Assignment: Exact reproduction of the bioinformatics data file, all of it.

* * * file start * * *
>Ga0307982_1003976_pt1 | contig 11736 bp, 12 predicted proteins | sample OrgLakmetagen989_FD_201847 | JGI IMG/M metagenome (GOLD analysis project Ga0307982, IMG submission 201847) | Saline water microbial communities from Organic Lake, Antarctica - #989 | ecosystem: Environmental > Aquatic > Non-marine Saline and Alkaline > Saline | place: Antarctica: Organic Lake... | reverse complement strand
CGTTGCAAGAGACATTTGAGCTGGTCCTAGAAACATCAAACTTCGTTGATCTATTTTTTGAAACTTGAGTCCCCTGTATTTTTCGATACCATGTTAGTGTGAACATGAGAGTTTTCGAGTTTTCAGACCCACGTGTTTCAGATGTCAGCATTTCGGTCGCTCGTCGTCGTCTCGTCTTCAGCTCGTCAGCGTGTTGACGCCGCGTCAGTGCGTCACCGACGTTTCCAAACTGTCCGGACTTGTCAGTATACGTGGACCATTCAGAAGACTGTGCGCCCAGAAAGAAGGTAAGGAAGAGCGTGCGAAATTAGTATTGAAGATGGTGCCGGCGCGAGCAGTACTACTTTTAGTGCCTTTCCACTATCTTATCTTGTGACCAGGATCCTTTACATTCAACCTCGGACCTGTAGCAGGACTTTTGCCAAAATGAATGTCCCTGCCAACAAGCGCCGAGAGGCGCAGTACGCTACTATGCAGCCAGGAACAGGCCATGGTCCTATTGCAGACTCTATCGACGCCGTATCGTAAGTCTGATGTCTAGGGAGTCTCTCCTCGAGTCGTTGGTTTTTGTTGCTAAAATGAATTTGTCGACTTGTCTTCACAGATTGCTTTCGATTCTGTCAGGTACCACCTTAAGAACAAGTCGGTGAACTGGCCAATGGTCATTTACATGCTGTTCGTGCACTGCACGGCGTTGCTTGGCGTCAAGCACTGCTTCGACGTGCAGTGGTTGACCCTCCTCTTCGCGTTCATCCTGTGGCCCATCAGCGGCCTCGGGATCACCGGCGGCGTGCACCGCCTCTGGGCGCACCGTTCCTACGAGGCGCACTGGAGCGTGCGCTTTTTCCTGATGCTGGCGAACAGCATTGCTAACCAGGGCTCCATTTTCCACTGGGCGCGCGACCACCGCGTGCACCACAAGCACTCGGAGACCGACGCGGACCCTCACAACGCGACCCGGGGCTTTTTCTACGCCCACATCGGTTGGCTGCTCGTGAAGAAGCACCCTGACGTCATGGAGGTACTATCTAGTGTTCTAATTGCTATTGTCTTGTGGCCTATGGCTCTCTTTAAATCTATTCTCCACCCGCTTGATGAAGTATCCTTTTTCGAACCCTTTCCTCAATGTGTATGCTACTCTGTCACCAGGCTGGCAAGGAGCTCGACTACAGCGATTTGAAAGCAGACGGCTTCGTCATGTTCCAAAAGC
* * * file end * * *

>Ga0307982_1003976_pt1 | contig 11736 bp, 12 predicted proteins | sample OrgLakmetagen989_FD_201847 | JGI IMG/M metagenome (GOLD analysis project Ga0307982, IMG submission 201847) | Saline water microbial communities from Organic Lake, Antarctica - #989 | ecosystem: Environmental > Aquatic > Non-marine Saline and Alkaline > Saline | place: Antarctica: Organic Lake... | reverse complement strand
CGTTGCAAGAGACATTTGAGCTGGTCCTAGAAACATCAAACTTCGTTGATCTATTTTTTGAAACTTGAGTCCCCTGTATTTTTCGATACCATGTTAGTGTGAACATGAGAGTTTTCGAGTTTTCAGACCCACGTGTTTCAGATGTCAGCATTTCGGTCGCTCGTCGTCGTCTCGTCTTCAGCTCGTCAGCGTGTTGACGCCGCGTCAGTGCGTCACCGACGTTTCCAAACTGTCCGGACTTGTCAGTATACGTGGACCATTCAGAAGACTGTGCGCCCAGAAAGAAGGTAAGGAAGAGCGTGCGAAATTAGTATTGAAGATGGTGCCGGCGCGAGCAGTACTACTTTTAGTGCCTTTCCACTATCTTATCTTGTGACCAGGATCCTTTACATTCAACCTCGGACCTGTAGCAGGACTTTTGCCAAAATGAATGTCCCTGCCAACAAGCGCCGAGAGGCGCAGTACGCTACTATGCAGCCAGGAACAGGCCATGGTCCTATTGCAGACTCTATCGACGCCGTATCGTAAGTCTGATGTCTAGGGAGTCTCTCCTCGAGTCGTTGGTTTTTGTTGCTAAAATGAATTTGTCGACTTGTCTTCACAGATTGCTTTCGATTCTGTCAGGTACCACCTTAAGAACAAGTCGGTGAACTGGCCAATGGTCATTTACATGCTGTTCGTGCACTGCACGGCGTTGCTTGGCGTCAAGCACTGCTTCGACGTGCAGTGGTTGACCCTCCTCTTCGCGTTCATCCTGTGGCCCATCAGCGGCCTCGGGATCACCGGCGGCGTGCACCGCCTCTGGGCGCACCGTTCCTACGAGGCGCACTGGAGCGTGCGCTTTTTCCTGATGCTGGCGAACAGCATTGCTAACCAGGGCTCCATTTTCCACTGGGCGCGCGACCACCGCGTGCACCACAAGCACTCGGAGACCGACGCGGACCCTCACAACGCGACCCGGGGCTTTTTCTACGCCCACATCGGTTGGCTGCTCGTGAAGAAGCACCCTGACGTCATGGAGGTACTATCTAGTGTTCTAATTGCTATTGTCTTGTGGCCTATGGCTCTCTTTAAATCTATTCTCCACCCGCTTGATGAAGTATCCTTTTTCGAACCCTTTCCTCAATGTGTATGCTACTCTGTCACCAGGCTGGCAAGGAGCTCGACTACAGCGATTTGAAAGCAGACGGCTTCGTCATGTTCCAAAAGC